The transmission pump is an essential component of your automatic transmission. It is responsible for transferring fluid from the transmission to the torque converter – in most cases; it is mounted on top of the transmission. A faulty transmission pump will affect clutch pressure, so it's important to catch the problem as soon as possible.
It is important to know what to do when your transmission pump fails if you are a driver. A transmission pump failure can cause many problems for your car, including overheating and damage to the engine.
This article will discuss the seven most common symptoms of a failing transmission pump.
What is a Transmission Pump?
A transmission pump is a hydraulic motor that supplies fluid to the torque converter. It's connected to the automatic transmission lines, where it pumps fluid to keep your car in motion. The pump is typically mounted on top of the transmission, and it may be driven by gears or via an extension shaft – depending on its design.
The function of the transmission pump is to provide sufficient fluid pressure for the automatic transmission. Therefore, it is vital to maintain a proper lubricant supply from the manual or automatic gearbox to a coupling device and back to the gearbox.
How Does a Transmission Pump Work?
A faulty transmission pump can affect how your car moves because it impacts clutch pressure. This means that the car will not match the RPM of what you are asking for when driving at a certain speed, or it will not be able to maintain your current RPM under acceleration or while climbing hills.
Transmission fluid is pumped from the transmission pump into the torque converter, which controls how much power is transferred to the wheels. The torque converter then sends the necessary power through the transmission fluid to the wheels of your vehicle, allowing you to continue driving.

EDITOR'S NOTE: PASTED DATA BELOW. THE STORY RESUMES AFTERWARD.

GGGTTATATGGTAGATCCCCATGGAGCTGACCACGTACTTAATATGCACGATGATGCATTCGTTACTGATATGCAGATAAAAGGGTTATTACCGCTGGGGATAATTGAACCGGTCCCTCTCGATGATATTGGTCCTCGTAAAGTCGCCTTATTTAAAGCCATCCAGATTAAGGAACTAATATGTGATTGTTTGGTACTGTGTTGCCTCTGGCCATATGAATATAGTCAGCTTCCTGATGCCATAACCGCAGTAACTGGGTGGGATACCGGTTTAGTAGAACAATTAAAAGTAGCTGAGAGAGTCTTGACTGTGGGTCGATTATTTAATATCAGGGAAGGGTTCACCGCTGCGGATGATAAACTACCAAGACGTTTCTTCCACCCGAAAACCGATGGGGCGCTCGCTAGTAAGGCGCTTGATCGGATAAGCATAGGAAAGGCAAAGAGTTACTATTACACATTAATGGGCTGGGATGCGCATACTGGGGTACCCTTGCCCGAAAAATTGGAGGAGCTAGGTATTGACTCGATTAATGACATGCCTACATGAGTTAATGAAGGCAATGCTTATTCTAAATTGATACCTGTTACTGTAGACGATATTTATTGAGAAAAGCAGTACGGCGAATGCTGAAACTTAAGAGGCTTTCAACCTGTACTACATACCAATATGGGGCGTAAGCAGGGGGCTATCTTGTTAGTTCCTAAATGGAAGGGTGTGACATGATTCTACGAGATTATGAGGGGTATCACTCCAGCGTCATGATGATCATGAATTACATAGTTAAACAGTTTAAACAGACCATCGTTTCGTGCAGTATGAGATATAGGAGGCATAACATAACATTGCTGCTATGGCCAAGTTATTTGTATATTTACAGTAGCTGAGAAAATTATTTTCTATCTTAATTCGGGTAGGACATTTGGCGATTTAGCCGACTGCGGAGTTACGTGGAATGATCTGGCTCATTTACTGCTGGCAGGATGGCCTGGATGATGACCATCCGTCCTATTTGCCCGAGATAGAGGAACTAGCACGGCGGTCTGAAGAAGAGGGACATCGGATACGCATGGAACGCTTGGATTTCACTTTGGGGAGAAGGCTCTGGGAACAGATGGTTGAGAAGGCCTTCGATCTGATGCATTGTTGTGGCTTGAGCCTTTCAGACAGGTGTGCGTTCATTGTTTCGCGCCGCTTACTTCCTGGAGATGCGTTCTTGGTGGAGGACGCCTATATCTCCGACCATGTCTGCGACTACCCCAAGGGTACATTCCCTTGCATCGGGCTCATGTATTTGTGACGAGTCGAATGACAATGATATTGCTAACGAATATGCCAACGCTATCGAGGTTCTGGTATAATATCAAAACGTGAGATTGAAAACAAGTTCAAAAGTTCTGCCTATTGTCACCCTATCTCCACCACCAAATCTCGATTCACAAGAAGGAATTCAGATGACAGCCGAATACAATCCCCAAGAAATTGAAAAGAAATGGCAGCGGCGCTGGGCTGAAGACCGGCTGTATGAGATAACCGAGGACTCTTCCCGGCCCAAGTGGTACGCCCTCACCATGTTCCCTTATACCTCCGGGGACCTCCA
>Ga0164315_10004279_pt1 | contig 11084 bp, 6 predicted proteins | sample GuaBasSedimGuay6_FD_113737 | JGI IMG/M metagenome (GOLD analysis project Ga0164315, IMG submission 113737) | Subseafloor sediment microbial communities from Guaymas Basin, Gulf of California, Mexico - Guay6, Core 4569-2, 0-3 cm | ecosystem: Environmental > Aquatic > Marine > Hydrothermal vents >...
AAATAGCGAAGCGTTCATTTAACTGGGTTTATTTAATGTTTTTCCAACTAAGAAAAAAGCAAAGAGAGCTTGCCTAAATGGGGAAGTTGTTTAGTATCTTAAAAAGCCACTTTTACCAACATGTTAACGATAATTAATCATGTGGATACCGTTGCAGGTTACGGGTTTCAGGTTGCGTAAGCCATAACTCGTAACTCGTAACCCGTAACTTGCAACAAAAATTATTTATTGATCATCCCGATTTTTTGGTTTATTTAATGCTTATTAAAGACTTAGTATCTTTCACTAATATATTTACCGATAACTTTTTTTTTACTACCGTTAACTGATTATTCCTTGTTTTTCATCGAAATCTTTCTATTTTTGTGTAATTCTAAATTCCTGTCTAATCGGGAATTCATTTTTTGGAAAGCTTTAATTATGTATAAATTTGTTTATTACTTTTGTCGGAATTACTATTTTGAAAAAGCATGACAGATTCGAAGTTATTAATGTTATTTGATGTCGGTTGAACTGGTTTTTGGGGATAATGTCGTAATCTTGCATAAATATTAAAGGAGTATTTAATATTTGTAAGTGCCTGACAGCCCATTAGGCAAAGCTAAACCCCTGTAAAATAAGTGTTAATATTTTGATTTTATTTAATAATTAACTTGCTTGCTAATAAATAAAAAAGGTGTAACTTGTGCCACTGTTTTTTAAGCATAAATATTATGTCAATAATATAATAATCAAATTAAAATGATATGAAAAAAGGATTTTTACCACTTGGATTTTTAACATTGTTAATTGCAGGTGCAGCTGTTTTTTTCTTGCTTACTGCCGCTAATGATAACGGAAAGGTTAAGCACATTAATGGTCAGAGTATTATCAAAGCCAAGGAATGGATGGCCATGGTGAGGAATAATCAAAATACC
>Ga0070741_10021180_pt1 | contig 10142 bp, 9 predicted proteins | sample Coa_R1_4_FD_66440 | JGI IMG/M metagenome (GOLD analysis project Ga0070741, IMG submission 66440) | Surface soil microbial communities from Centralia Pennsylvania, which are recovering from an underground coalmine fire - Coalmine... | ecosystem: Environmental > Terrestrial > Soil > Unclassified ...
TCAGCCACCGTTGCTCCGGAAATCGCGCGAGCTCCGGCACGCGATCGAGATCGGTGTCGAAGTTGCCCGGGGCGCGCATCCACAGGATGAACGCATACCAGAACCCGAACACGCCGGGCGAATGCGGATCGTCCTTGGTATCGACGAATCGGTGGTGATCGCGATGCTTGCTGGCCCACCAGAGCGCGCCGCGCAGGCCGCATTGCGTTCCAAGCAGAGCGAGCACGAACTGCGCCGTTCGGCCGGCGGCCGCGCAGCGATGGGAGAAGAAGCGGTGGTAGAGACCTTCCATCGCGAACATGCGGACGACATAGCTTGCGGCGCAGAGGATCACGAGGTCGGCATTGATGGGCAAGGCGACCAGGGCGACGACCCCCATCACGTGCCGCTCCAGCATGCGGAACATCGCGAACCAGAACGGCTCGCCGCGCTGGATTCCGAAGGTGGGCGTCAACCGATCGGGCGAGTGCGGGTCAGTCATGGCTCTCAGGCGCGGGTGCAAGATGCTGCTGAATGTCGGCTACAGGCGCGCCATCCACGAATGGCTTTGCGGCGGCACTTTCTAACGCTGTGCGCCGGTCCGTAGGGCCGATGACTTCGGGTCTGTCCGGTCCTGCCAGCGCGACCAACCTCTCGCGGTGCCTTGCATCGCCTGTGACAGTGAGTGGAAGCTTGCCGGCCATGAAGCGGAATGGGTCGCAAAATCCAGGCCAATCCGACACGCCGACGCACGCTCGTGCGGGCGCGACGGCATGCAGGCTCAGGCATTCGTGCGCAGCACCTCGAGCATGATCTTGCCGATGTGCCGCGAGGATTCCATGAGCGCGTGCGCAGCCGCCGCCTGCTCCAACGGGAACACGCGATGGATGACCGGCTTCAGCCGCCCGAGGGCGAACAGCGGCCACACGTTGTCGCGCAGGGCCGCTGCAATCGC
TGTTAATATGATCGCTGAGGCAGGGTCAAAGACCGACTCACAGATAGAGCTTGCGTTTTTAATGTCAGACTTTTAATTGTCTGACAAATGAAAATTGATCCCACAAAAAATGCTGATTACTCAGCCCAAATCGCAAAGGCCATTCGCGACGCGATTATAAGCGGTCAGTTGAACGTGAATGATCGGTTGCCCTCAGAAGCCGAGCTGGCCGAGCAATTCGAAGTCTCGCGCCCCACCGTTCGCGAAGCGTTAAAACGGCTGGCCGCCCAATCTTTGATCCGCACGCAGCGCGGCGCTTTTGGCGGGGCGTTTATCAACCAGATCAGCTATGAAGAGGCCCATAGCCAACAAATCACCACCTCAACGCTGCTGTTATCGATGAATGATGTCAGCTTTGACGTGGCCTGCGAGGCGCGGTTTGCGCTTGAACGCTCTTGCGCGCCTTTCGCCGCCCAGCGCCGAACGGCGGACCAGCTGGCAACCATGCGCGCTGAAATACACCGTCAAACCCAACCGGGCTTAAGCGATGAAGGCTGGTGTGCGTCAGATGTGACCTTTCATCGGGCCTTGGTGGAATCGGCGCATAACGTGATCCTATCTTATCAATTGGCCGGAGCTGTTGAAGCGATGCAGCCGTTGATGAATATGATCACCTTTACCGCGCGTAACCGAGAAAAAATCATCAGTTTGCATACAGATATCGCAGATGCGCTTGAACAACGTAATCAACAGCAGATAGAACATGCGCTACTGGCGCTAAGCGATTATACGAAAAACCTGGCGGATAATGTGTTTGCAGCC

What Happens When Your Transmission Pump Fails? 7 Symptoms!
A faulty transmission pump has many different symptoms that can affect how your car moves along. If you are experiencing any of the following problems, it is important to bring your car to a mechanic right away:
1. Pulsating Acceleration Detected
If your transmission pump fails, it can increase the number of pulses in the engine RPM while accelerating. The throttle action will be sluggish and slow because it's not obtaining enough power from the torque converter, so you won't accelerate as fast as you normally can.
2. Slip in Clutch Disc Detected
As the transmission pump fails, it may cause a slip in the clutch disc. This means that your car will not be able to accelerate or decelerate as evenly as it should, making driving more difficult. In addition, the RPM of your vehicle will waver when accelerating or decelerating, which can also cause problems with the engine.
3. Leaking Fluid Detected
When your automatic transmission fluid is leaking out of the car, there is a faulty seal around the gears and axles, causing the leak to happen. If you notice any leaks around these areas, you should have your car checked out right away. This could be a sign that your transmission pump has failed.